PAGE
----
Monday, October 18, 2010

Brain Damage and Creativity

Source: The Philadelphia Inquirer. Written by Paul Jablow. Monday, 18 October 2010. Retrieved from:


Historically there have been many cases of artists producing their great works while their brains have been suffering heavy neurological damage. Ravel, for instance, composed Bolero, one of his best known works, while suffering from frontotemporal dementia. Artist Katherine Sherwood and famed jazz guitarist Pat Martino are two modern examples of people who continued to work in highly creative capacities after experiencing severe brain trauma. Martino suffered from a brain aneurysm that required a surgery which removed 60% of his left temporal lobe and, subsequently, destroyed his musical memory. Martino had to teach himself how to play again by listening to his old recordings. With the advent of new technologies, particularly that of fMRI, neurologists are attempting to get to the source of creativity. For neurologist Anjan Chaterjee creativity encompasses a wide spectrum: from creativity in the arts, to creativity in mathematics, to military tactical creativity which allows soldiers behind enemy lines to survive. Even when artists are able to recover from brain damage and continue in their career, their art undergoes changes as a result from the new or different ways in which their brains now deal with the creative and aesthetic experience. Sherwood’s art went from being esoteric and cerebral to being more abstract and less intricate. Martino similarly claims that when soloing, he now treats the notes differently and concentrates more on focusing “on the moment when you can't see a past and a future… The less control, the better." Neuroscientists Corballis theorizes that such brain trauma often allows creative elements of the mind to operate more freely, particularly when the injury harms linguistics ability. Although fMRIs remain an integral tool in such processes, one of their main drawbacks is that it does not allow the patient to move around, thereby limiting the situations in which the brain can be engaged and observed. Corballis notes that he has worked on patients who have undergone a rare form of surgery which virtually separates the two halves of the brain, allowing the left hemisphere to function almost independently of the right. An additional tool which has been brought into neurological research is transcranial magnetic stimulation (TMS), a method used for treatment of Parkinson's and other disorders.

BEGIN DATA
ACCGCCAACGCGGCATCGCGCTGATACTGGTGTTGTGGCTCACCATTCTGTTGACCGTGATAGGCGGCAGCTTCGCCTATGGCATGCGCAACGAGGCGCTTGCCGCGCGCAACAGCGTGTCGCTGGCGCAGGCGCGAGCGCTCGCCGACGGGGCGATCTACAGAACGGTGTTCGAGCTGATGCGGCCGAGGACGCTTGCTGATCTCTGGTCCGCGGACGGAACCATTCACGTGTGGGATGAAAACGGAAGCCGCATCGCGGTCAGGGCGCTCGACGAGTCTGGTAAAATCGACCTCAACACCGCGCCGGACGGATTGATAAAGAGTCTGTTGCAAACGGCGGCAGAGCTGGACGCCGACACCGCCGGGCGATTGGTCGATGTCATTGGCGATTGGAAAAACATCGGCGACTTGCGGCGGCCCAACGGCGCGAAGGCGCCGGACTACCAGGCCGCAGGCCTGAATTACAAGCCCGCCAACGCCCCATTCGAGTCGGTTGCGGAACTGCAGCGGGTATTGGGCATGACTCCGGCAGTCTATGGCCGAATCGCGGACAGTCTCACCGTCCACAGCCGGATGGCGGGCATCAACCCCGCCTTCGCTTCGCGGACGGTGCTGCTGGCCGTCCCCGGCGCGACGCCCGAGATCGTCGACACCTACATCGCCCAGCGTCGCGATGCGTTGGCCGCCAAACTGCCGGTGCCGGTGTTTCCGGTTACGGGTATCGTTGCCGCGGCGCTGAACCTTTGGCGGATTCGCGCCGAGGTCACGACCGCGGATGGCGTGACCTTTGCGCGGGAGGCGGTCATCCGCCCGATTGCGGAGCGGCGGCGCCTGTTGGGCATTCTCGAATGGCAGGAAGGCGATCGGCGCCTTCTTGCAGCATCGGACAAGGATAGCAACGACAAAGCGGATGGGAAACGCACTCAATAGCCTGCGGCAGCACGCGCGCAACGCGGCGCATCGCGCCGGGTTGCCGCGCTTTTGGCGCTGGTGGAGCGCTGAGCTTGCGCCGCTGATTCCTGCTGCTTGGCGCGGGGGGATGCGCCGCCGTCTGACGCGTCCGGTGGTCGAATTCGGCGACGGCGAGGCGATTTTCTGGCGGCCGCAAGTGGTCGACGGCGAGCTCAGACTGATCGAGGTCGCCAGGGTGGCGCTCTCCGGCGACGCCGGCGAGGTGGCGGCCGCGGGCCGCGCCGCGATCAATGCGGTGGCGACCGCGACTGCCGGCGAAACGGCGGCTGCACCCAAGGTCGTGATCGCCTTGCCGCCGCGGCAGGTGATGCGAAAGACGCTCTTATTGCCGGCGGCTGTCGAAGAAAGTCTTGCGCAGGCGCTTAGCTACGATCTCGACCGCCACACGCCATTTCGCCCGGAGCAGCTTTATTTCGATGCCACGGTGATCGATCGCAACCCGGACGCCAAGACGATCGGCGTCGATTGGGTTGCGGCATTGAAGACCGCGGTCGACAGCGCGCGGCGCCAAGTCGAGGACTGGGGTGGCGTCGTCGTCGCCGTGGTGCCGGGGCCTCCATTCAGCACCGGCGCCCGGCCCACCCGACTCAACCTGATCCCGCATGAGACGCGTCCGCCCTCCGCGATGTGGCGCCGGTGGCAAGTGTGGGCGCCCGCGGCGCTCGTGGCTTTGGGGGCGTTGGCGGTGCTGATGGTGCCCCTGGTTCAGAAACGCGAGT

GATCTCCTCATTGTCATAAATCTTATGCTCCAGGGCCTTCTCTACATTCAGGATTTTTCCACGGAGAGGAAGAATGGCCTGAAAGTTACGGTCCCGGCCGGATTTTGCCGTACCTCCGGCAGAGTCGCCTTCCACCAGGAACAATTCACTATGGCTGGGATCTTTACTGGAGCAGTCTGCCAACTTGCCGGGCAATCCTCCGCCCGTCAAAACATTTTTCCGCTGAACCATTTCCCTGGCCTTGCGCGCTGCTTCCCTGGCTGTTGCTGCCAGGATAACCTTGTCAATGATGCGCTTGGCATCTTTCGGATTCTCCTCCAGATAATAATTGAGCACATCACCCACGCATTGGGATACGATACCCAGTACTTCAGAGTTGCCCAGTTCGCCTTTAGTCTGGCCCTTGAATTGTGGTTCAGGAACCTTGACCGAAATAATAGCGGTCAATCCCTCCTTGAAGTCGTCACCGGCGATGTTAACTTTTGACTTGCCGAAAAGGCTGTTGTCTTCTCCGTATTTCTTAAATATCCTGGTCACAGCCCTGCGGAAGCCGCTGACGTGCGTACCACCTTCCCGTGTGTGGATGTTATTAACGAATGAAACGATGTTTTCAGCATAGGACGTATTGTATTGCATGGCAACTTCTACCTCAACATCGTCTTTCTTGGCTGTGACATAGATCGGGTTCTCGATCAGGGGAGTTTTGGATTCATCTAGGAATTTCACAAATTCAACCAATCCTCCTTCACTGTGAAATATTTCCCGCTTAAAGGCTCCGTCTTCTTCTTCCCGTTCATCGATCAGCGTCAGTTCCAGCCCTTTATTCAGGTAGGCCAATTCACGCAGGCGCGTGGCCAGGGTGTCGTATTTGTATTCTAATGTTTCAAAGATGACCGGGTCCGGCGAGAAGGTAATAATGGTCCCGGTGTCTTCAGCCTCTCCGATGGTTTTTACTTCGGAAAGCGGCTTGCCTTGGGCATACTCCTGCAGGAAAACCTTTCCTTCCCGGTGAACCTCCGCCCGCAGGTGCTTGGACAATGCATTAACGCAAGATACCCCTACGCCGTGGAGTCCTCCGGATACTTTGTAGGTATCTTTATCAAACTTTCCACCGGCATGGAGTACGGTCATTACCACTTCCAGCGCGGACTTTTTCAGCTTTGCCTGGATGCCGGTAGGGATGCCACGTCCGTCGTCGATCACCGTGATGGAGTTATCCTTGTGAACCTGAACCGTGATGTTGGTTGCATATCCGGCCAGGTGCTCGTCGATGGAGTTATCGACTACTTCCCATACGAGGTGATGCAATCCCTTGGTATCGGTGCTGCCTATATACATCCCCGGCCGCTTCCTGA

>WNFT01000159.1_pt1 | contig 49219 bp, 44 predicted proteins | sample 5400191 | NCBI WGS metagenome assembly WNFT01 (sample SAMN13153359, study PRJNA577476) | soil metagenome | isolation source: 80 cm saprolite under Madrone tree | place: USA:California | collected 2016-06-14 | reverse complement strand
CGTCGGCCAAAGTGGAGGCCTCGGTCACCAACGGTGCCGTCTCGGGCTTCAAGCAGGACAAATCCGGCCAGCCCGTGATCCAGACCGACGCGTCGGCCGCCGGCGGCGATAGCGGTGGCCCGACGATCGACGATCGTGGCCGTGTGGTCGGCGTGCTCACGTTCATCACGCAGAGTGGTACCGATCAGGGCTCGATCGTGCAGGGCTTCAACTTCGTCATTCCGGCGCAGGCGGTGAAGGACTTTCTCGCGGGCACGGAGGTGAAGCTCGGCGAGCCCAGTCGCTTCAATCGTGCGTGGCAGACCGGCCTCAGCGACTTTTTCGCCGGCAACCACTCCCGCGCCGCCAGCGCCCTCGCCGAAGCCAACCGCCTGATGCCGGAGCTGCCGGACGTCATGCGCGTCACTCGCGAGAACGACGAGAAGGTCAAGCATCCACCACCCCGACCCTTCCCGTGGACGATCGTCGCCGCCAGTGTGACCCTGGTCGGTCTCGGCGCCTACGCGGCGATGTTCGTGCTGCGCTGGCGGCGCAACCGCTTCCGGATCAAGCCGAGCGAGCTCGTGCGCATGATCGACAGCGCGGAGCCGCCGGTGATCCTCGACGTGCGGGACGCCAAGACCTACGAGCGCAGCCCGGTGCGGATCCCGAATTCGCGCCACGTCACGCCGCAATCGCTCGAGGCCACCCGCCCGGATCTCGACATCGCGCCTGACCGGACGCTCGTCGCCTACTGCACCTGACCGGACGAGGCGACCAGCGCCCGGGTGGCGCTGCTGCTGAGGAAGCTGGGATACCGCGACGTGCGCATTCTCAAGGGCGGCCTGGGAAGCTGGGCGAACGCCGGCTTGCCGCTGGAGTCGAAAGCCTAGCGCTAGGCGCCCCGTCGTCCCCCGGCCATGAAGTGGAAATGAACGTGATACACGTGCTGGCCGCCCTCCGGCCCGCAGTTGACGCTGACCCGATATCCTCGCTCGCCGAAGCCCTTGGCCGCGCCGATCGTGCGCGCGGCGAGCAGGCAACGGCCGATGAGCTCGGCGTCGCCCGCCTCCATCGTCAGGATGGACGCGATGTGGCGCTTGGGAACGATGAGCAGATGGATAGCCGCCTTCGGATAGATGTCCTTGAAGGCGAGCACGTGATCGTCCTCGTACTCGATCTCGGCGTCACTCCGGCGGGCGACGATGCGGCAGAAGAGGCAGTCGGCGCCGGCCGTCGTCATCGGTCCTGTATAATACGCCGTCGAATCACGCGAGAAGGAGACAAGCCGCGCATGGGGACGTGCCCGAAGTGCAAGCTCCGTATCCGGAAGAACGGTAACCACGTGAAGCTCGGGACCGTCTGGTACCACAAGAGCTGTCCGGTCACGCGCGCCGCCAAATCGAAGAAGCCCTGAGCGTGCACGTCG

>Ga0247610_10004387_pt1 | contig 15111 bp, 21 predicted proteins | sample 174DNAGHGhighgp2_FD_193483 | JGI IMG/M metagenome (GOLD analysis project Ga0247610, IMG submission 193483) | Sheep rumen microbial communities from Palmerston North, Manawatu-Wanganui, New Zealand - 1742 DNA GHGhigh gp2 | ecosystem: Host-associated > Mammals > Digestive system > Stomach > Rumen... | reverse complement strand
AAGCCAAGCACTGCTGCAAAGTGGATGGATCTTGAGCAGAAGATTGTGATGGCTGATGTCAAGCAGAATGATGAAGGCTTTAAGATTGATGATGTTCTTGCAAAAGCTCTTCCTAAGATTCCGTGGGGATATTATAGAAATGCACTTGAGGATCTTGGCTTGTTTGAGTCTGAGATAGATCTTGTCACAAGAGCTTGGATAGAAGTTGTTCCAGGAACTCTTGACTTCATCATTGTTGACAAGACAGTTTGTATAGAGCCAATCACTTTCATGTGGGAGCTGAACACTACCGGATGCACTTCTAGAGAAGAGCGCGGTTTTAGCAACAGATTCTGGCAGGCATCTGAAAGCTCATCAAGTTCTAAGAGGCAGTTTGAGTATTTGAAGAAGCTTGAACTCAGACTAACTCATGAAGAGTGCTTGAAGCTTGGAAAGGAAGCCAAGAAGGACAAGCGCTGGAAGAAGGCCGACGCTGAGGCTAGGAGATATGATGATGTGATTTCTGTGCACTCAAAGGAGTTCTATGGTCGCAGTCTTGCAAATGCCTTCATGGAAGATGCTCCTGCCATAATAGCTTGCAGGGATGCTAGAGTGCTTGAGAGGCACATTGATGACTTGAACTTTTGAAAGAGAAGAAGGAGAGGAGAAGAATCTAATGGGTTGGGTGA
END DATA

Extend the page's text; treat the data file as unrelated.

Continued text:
Although still in their infancy, these methods of research and neurological observation are fascinating in their ability to look into the conscious and subconscious activities of the brain. Such links between creativity and brain functions are particularly interesting. By understanding the minutiae of the neurological responses to the aesthetic experience, the inherent human need for aesthetic creativity will be better understood. Furthermore, the firmer the grasp we have on how our brains respond to creative stimuli, the better our ability will be to heal the minds of those who are suffering from head trauma, degenerative brain disorders, and the like. In this way, society may come to enjoy music and the arts not only for their beauty and technical excellence, but also as an important healing tool.

1 comment:

Leila said...

I absolutely believe in music as a therapetic tool, especially in neuropsychiatric diseases, but I wouldn't dare to think about increased creativity in damaged brain before reading this article. It's amazing that how brain damage, by removing some inhibitory synapses maybe (my understanding), helps the creativity part to function more freely.
Some anti anxiety medications (Benzodiazepines) by blocking some synapses remove the stress and help musicians to perform better and students to think more efficiently in their exams. This might have a similar machanism!
Thanks a lot. I really enjoyed reading the article.